But even those bards used various “distributed memory sourcing” techniques. In particular they (and their followers in the centuries to come) deployed the mnemonic strategy of loci et imagines. This is a technique where one placed what one wanted to memorize in a familiar place or attached it to a familiar object. That world is far removed from our own, and indeed it must have been a magical place, one that abounded in memories – but it does underline the fact that humans have historically created or found storage devices, both for mental and physical objects.
Scholars have posited that this kind of memory, which characterizes oral cultures, was pre-analytical, pre-logical, that it was external in nature. But that changed when books started to be produced and knowledge dramatically increased; memory migrated from the world to the page. The new “print” paradigm demanded that we only know how books were categorized; of course it helped if we knew what book specific information could be found in – but it wasn’t necessary. Freed from the taxing demands of personal memorization, our minds were able to, as Walter Ong, Robert Logan, and others have argued, to become more logical, more analytical – in short, the rise of books also witnessed the rise of the rational mind.
Of course this is all dialectical in the sense that one paradigm – oral, print, digital – doesn’t replace an earlier one but rather subsumes it in itself and resolves the tensions and weaknesses of the previous paradigm. Having a good memory is still important – indeed, just a generation ago reciting long poems by memory was still a staple of high-school English. And recently I heard Peter O’Toole in a Fresh Air interview reciting Shakespeare’s sonnets by memory. A magnificent performance!
So, back to the Kindle and the digital age. I wonder if the Kindle doesn’t suffer from the same cognitive ailments that plague computers: namely, automation complacency and automation bias. The former refers to those moments when a computer lulls us into believing that it has everything “handled” (including memory). The latter refers to the tendency to place too much faith in believing what the computer says or does is accurate. In an article in The Atlantic entitled “All Can Be Lost: The Risk Of Putting Our Knowledge In The Hands Of Machines” Nicholas Carr chillingly points out what can happen when we let the computer do too much for us – quite simply, we forget how to do things. And when it comes to navigation (airlines, trains, ships, cars, etc.) or the operation of large equipment that can have tragic consequences.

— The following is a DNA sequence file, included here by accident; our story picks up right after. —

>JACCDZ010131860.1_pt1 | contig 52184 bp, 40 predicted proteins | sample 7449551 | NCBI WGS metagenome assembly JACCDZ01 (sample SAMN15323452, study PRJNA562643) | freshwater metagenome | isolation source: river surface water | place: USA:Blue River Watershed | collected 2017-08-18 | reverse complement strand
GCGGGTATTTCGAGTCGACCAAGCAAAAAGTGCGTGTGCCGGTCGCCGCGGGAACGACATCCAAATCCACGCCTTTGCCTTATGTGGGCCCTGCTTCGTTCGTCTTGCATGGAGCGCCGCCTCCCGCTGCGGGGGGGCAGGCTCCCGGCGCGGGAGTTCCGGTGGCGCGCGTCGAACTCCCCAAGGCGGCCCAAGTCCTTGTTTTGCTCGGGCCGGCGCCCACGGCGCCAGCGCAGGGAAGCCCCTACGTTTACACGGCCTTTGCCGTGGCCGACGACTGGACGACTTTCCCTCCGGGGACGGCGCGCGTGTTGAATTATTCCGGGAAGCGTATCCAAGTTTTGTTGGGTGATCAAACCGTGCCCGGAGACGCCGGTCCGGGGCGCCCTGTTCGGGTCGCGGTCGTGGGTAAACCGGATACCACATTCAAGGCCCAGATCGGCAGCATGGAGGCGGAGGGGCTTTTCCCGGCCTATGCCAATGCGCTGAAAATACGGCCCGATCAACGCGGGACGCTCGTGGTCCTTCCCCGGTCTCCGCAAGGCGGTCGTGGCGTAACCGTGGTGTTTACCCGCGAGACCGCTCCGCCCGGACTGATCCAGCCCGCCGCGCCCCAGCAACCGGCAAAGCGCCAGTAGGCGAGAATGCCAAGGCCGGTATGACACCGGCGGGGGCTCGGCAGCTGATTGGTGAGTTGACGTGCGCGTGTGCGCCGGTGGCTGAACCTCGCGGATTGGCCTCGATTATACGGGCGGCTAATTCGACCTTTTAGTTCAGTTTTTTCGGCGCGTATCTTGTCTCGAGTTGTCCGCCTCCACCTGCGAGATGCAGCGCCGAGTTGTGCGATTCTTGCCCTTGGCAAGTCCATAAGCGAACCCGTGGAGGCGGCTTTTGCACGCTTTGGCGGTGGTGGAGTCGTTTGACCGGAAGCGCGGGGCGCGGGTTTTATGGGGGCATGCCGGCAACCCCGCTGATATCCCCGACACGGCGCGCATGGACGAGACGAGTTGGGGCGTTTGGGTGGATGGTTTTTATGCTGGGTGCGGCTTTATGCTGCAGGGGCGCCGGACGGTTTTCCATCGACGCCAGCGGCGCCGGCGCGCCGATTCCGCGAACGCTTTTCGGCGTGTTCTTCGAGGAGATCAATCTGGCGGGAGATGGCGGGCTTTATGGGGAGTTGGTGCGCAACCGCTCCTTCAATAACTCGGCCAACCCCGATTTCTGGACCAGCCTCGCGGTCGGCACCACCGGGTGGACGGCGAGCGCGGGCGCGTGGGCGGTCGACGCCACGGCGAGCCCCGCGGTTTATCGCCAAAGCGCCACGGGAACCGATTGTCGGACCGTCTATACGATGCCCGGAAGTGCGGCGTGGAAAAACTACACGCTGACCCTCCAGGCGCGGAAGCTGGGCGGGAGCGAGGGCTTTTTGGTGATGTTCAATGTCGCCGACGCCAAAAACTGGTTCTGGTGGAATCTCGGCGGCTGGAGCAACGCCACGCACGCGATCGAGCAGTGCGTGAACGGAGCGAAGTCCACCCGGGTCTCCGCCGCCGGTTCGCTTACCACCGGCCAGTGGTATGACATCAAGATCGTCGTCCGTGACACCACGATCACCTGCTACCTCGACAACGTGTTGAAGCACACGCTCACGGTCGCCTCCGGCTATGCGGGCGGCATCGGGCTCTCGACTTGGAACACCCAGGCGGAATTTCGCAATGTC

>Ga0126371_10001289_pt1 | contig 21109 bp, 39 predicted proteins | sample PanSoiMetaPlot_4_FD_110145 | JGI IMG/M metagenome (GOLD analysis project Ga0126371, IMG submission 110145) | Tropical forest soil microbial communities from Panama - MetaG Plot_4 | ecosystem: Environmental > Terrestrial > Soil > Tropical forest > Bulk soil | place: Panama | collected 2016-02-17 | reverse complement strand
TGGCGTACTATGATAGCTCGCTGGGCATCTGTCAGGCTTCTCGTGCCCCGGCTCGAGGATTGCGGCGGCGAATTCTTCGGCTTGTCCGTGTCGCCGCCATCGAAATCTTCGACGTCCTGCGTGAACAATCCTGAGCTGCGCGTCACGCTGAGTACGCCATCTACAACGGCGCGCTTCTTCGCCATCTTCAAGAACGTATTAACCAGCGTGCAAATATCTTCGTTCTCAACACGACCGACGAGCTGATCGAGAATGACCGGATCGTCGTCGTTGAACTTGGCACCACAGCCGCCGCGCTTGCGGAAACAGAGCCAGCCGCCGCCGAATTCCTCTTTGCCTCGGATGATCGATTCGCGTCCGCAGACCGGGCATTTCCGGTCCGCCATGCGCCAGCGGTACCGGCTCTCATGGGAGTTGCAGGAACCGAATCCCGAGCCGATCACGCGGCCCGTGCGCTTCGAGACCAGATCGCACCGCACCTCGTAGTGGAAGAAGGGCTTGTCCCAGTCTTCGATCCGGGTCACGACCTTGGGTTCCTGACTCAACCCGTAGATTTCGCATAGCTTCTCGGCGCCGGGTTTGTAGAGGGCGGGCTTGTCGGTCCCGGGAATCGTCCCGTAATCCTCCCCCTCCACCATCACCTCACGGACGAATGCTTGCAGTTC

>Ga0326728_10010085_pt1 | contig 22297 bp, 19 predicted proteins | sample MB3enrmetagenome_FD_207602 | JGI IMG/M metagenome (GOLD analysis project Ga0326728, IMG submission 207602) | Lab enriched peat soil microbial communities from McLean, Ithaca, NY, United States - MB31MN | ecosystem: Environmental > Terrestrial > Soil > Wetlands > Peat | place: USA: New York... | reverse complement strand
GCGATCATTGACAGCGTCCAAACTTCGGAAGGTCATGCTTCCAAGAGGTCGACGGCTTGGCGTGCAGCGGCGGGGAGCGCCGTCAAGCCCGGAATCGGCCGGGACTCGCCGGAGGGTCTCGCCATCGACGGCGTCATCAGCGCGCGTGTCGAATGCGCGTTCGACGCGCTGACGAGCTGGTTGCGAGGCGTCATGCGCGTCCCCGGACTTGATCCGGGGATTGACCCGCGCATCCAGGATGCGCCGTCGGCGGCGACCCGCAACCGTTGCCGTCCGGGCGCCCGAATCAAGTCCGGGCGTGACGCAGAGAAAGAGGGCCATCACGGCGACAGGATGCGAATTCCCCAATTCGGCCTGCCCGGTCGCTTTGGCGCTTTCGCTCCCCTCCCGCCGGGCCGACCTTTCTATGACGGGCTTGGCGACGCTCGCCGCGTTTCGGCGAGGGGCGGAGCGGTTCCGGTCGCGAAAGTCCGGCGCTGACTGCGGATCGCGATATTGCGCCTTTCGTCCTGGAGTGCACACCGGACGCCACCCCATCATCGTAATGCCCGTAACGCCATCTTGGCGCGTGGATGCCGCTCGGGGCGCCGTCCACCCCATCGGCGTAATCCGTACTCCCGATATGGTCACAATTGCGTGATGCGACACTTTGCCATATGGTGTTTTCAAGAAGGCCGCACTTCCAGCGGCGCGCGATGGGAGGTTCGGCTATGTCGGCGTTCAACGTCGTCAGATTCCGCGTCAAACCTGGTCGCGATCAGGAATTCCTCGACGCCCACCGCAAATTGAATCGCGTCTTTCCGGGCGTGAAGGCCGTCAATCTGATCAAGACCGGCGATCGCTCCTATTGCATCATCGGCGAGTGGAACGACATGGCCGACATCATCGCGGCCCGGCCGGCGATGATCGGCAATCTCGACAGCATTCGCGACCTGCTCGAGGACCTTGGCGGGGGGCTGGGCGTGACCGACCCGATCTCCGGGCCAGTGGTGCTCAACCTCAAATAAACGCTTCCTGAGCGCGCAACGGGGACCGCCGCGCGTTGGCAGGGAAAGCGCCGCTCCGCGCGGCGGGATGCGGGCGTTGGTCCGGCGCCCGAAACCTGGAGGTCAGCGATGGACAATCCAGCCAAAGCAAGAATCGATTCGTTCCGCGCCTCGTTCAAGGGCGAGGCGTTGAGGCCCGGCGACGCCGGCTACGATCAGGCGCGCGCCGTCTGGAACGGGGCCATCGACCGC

But what does this mean for reading – specifically for reading on devices such as the Kindle or the iPad? Do readers subconsciously change their reading habits when reading on a device? Do they not concern themselves with the details per se (since the device supposedly is) but rather with a holistic or even lateral view? Could reading on a device such as the Kindle increase empathy for characters, for the human condition? Could reading on the Kindle be, in fact, a radical act, one that challenges the “dominant” mode of thinking and remembering? Certainly changes are afoot – and in the same manner that the environment worked on and reshaped our genetic map through time, our increasing reliance on devices (and not just the Kindle and iPad but all of the devices that make up the Internet of Things) may well do the same thing to our cognitive capacities.
Of course some people will be upset. Paradigm change always has its naysayers. Think of how many people were burned at the stake or in a barrel by the Church for having a copy of the Bible (or even quoting from it). Learning and thinking for oneself have always threatened those in power – but, as Nietzsche reminded us, now more than ever it’s time to live dangerously!
It’s hard to believe, but the team at Find My Audience is only three to four weeks away from completing the Alpha stage of our Audience Management Platform for writers.
Okay, what is an Audience Management Platform? Quite simply, it is a software platform that will enable writers to search the social web for potential readers – in just seconds – and then communicate with those readers in a more sophisticated fashion than is currently available. Really.
Our software was borne out of our own frustration at trying to market our writing on the social web. We discovered that the noise-to-signal ratio was daunting — we never knew whether our tweets and posts were getting read by the right people. We figured there had to be a better way.
And there is.
Logical Marketing (founded by publishing industry veterans Peter McCarthy and Mike Shatzkin), for example, offers a wonderful service to help writers get discovered on the web. Their “foundational” approach focuses on the upfront metatagging and SEO so that an author’s work can be “discovered” by someone searching for a particular type of title. This is an enormously valuable service.